Home > Seanad Eireann debate. Alcohol consumption: statements (resumed)

[Oireachtas] Seanad Eireann debate. Alcohol consumption: statements (resumed). (07 Nov 2012)

External website: https://www.oireachtas.ie/en/debates/debate/seanad...

 Acting Chairman (Senator Pat O'Neill):   I welcome the Minister of State, Deputy Alex White, back to the House. We resume with Senator Mullins, who has three minutes remaining.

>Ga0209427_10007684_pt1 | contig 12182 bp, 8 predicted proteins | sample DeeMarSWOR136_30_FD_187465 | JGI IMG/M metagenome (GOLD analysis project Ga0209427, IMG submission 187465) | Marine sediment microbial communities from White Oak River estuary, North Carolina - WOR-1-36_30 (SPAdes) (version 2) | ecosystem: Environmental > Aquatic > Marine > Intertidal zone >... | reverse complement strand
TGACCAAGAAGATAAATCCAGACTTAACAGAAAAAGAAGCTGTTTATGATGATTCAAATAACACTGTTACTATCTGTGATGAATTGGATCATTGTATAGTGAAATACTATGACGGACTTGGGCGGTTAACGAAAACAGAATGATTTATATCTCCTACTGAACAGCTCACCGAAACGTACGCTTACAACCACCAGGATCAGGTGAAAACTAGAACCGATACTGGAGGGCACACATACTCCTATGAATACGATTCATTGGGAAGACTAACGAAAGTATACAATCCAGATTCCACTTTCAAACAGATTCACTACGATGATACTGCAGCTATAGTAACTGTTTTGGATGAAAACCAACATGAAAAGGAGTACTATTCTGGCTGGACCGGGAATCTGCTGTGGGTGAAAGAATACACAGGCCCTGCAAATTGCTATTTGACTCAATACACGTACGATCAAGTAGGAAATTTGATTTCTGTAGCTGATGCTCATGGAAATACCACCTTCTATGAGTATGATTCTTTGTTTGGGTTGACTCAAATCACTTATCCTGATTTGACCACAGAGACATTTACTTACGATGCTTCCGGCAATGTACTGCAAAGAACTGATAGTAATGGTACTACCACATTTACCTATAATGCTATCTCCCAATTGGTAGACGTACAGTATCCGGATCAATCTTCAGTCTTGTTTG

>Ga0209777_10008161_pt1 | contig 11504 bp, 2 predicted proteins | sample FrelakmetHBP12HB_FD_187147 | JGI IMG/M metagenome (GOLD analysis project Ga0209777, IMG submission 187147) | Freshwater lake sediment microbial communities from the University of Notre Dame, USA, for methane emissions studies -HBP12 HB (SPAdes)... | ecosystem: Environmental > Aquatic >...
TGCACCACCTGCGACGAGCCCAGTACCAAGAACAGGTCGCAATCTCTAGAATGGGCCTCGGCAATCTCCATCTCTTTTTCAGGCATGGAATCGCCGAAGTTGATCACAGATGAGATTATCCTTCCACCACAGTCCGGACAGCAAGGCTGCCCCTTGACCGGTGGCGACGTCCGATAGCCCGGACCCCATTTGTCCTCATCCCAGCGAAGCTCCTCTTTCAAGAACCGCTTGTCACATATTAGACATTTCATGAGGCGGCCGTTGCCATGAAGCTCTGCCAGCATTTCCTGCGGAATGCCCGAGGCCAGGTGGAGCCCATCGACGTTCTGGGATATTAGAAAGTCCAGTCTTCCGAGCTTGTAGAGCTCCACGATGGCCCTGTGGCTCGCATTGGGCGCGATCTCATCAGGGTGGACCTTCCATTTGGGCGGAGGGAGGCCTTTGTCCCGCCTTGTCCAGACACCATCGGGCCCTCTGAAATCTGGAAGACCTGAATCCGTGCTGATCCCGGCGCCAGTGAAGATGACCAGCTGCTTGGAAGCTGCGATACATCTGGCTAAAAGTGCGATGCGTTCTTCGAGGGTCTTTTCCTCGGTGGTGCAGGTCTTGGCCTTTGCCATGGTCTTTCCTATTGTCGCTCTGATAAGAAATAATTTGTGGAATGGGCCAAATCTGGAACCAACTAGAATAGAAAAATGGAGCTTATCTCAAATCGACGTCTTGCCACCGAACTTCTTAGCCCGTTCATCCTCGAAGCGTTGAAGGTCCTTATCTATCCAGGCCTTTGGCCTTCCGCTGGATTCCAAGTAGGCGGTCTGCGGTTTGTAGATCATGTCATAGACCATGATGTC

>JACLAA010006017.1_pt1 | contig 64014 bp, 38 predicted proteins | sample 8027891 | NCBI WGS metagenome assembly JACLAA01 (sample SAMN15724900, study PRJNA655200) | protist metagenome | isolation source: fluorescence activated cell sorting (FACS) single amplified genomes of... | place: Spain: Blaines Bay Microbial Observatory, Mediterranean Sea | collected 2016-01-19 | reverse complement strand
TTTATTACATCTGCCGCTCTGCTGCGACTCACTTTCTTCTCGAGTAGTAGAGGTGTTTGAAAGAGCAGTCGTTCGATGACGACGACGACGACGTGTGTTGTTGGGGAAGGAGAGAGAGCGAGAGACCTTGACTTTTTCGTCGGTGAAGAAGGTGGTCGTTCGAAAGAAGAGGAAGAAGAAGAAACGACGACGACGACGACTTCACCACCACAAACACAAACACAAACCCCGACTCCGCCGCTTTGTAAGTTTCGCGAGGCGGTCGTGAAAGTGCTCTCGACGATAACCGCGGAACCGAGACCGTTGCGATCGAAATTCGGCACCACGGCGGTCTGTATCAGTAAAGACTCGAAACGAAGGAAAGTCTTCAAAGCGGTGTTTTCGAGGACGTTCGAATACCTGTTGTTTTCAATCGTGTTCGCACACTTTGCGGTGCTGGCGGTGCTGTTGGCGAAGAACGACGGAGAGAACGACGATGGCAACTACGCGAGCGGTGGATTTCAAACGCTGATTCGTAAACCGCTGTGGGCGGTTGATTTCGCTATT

Senator Michael Mullins:   I welcome the Minister of State back to the House, and welcome also this very important debate and discussion. On other days when we have discussed this issue, the many problems associated with the abuse of alcohol have been raised, such as domestic violence, unwanted pregnancy, child abuse, pressure on the health services and the fact that our accident and emergency rooms are full at weekends and 2,000 hospital beds are occupied as a result of alcohol abuse. That is without mentioning the number of road deaths, other health issues and the increase in the number of suicides in recent years, many attributed to the abuse of alcohol. We all agree there is no more sad sight than witnessing young people on our streets at night getting sick, not knowing where they are and exposing themselves to grave danger.